Endangered Nene Hawaiian goose, Mauna Loa volcano

Discussion in 'Nature & Wildlife' started by sabbath999, Jan 19, 2009.

  1. sabbath999

    sabbath999 No longer a newbie, moving up!

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    I've seen this wild born endangered Nene since she was just a fledgeling. She has recently mated up and hopefully soon will have her own chicks. She's one of the few you will see untagged in the wild, they are critically endangered.

    Taken on a rainy day at the edge of the Kau desert on the slopes of Mauna Loa.

    [​IMG]

    EXIF: D40, 55-200 VR, 1/80, f/7.1, ISO 400
     
  2. Overread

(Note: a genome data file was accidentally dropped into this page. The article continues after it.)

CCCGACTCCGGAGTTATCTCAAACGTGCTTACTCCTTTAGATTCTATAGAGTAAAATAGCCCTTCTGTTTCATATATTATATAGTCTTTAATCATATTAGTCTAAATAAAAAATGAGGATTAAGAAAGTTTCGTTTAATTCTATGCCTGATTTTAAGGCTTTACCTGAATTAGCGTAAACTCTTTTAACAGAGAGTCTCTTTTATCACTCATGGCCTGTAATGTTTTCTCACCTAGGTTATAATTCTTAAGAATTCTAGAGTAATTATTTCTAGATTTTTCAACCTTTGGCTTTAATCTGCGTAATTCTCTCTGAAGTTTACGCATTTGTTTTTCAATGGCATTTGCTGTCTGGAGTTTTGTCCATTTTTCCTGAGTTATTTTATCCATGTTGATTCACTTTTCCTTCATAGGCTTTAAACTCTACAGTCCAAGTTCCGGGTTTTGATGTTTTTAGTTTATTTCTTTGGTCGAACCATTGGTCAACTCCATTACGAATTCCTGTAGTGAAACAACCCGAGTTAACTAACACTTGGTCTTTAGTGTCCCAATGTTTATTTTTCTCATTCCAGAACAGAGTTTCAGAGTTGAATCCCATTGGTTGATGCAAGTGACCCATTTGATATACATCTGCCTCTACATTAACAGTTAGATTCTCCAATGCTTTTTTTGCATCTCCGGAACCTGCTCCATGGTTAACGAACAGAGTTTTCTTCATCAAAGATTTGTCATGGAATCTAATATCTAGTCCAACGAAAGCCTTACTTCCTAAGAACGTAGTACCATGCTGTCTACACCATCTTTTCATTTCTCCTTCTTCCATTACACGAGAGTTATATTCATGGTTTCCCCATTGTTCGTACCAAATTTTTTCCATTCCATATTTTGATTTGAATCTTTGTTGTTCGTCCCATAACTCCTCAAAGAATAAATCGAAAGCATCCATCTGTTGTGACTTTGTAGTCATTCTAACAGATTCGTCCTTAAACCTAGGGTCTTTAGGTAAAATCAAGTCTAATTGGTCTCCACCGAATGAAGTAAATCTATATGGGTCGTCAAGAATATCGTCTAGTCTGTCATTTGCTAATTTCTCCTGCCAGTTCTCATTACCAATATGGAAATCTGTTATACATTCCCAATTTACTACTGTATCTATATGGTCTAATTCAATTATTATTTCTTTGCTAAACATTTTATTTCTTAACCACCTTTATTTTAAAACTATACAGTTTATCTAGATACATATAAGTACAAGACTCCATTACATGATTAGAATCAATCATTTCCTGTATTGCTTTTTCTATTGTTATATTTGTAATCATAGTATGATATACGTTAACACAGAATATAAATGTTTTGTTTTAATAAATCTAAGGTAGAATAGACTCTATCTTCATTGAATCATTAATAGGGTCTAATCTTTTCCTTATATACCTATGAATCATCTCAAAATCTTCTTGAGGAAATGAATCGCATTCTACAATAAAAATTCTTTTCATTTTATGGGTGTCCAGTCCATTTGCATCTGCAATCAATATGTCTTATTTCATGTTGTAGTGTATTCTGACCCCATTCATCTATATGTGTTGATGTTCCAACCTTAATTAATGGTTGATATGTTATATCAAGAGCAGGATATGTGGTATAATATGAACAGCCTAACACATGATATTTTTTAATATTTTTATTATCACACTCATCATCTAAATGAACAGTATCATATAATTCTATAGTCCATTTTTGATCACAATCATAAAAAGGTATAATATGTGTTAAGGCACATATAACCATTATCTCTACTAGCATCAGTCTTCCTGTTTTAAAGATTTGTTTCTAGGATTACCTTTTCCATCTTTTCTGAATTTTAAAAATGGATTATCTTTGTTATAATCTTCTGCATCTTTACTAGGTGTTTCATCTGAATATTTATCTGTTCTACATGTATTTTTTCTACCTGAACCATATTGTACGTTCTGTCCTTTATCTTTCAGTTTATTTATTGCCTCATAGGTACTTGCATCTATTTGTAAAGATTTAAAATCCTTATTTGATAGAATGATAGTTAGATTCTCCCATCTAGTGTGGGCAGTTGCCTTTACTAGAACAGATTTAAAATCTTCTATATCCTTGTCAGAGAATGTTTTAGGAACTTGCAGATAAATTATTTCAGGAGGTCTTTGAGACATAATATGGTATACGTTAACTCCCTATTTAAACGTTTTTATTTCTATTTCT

Overread has a hat around here somewhere Staff Member Supporting Member

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    Good luck to her! and I hope you get a chance to continue watching her as she goes through life.
     
  3. Chris of Arabia

    Chris of Arabia Herding cats since 1988... Supporting Member

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    I've only seen these in wildfowl reserves before, where they appear almost scarily tame - no wonder they ended up being endangered, as they seem to have no inherent fear of the human race.
     
  4. sabbath999

    sabbath999 No longer a newbie, moving up!

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    They had no predators whatever when as they evolved on Hawai'i. They all have the same mitochondrial DNA and the same male chromosome which means they are actually descended from a single breeding pair of very lost Canadian geese.